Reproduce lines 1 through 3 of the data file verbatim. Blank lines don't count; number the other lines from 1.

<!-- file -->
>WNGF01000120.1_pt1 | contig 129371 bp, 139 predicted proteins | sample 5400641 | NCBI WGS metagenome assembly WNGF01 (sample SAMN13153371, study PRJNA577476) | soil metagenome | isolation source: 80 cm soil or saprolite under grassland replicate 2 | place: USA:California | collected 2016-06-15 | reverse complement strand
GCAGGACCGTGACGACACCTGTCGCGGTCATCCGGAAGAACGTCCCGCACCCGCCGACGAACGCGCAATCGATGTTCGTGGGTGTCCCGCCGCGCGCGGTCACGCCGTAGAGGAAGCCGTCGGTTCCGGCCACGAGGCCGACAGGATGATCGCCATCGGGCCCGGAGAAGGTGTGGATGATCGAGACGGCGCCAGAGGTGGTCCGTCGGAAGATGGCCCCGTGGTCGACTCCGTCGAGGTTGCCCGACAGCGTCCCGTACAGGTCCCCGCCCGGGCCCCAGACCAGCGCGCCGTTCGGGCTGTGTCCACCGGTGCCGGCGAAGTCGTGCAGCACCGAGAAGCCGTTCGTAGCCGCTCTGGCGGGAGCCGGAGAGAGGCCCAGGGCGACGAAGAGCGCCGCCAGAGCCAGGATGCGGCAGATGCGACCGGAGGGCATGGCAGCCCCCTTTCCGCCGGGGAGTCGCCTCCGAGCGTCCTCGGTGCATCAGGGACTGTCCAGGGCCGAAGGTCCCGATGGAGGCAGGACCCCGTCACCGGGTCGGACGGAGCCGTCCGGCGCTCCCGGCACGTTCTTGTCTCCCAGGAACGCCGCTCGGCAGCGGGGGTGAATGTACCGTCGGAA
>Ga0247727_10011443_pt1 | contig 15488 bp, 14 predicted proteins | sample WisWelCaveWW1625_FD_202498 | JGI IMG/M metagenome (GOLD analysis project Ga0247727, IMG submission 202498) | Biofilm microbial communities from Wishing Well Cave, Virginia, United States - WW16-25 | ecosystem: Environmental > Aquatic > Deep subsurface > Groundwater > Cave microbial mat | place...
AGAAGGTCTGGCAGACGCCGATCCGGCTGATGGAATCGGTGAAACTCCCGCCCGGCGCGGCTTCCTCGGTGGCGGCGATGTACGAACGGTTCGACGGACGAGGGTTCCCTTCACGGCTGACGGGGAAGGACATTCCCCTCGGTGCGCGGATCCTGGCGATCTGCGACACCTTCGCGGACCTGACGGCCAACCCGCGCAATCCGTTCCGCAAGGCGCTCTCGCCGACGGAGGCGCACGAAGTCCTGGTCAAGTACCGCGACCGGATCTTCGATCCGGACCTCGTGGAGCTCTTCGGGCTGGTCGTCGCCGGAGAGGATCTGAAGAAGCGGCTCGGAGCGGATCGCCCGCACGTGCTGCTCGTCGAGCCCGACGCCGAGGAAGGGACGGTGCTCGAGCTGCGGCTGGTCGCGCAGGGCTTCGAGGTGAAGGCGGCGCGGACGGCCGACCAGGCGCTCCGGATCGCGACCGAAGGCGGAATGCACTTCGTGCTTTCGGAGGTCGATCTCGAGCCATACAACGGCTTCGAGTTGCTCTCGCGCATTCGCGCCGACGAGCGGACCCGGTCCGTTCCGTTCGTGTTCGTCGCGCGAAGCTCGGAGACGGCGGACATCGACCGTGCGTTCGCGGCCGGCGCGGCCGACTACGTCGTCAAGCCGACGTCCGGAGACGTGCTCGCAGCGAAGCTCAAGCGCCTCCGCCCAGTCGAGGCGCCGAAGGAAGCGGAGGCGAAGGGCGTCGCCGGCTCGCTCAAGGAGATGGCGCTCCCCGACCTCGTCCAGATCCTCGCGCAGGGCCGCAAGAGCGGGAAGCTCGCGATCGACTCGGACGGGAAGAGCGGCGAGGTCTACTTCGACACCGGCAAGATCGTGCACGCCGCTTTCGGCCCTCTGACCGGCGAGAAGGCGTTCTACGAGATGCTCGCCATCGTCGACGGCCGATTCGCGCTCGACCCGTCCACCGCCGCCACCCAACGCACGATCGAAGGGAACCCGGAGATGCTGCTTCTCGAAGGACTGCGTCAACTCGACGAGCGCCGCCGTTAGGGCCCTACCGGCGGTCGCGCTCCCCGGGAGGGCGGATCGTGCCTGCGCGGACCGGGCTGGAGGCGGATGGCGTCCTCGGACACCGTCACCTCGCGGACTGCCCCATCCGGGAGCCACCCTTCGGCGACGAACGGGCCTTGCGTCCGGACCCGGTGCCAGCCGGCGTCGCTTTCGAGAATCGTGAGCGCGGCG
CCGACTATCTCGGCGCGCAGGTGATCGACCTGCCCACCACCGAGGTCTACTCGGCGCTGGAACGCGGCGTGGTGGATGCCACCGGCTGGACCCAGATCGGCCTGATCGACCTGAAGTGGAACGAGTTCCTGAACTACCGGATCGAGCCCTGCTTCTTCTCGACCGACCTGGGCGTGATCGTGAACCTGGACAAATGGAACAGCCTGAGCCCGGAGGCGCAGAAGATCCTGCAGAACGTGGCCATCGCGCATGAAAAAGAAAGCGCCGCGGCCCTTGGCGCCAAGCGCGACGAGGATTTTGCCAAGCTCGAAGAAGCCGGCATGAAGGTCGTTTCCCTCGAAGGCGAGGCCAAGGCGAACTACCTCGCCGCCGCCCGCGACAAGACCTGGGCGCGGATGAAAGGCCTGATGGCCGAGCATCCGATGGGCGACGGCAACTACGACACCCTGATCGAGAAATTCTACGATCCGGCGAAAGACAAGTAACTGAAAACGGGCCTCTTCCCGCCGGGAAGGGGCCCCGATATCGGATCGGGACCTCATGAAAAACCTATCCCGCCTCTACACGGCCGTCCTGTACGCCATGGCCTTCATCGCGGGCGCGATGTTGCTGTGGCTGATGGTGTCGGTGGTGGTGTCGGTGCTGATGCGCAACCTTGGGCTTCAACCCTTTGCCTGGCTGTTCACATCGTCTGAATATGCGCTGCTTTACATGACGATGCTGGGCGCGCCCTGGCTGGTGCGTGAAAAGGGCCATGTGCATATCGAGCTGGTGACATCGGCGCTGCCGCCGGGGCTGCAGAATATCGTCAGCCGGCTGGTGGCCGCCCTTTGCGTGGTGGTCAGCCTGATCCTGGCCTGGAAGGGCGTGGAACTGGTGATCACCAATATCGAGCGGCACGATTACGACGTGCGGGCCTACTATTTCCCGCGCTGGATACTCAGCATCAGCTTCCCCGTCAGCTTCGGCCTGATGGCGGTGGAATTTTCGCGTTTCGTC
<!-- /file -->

>WNGF01000120.1_pt1 | contig 129371 bp, 139 predicted proteins | sample 5400641 | NCBI WGS metagenome assembly WNGF01 (sample SAMN13153371, study PRJNA577476) | soil metagenome | isolation source: 80 cm soil or saprolite under grassland replicate 2 | place: USA:California | collected 2016-06-15 | reverse complement strand
GCAGGACCGTGACGACACCTGTCGCGGTCATCCGGAAGAACGTCCCGCACCCGCCGACGAACGCGCAATCGATGTTCGTGGGTGTCCCGCCGCGCGCGGTCACGCCGTAGAGGAAGCCGTCGGTTCCGGCCACGAGGCCGACAGGATGATCGCCATCGGGCCCGGAGAAGGTGTGGATGATCGAGACGGCGCCAGAGGTGGTCCGTCGGAAGATGGCCCCGTGGTCGACTCCGTCGAGGTTGCCCGACAGCGTCCCGTACAGGTCCCCGCCCGGGCCCCAGACCAGCGCGCCGTTCGGGCTGTGTCCACCGGTGCCGGCGAAGTCGTGCAGCACCGAGAAGCCGTTCGTAGCCGCTCTGGCGGGAGCCGGAGAGAGGCCCAGGGCGACGAAGAGCGCCGCCAGAGCCAGGATGCGGCAGATGCGACCGGAGGGCATGGCAGCCCCCTTTCCGCCGGGGAGTCGCCTCCGAGCGTCCTCGGTGCATCAGGGACTGTCCAGGGCCGAAGGTCCCGATGGAGGCAGGACCCCGTCACCGGGTCGGACGGAGCCGTCCGGCGCTCCCGGCACGTTCTTGTCTCCCAGGAACGCCGCTCGGCAGCGGGGGTGAATGTACCGTCGGAA
>Ga0247727_10011443_pt1 | contig 15488 bp, 14 predicted proteins | sample WisWelCaveWW1625_FD_202498 | JGI IMG/M metagenome (GOLD analysis project Ga0247727, IMG submission 202498) | Biofilm microbial communities from Wishing Well Cave, Virginia, United States - WW16-25 | ecosystem: Environmental > Aquatic > Deep subsurface > Groundwater > Cave microbial mat | place...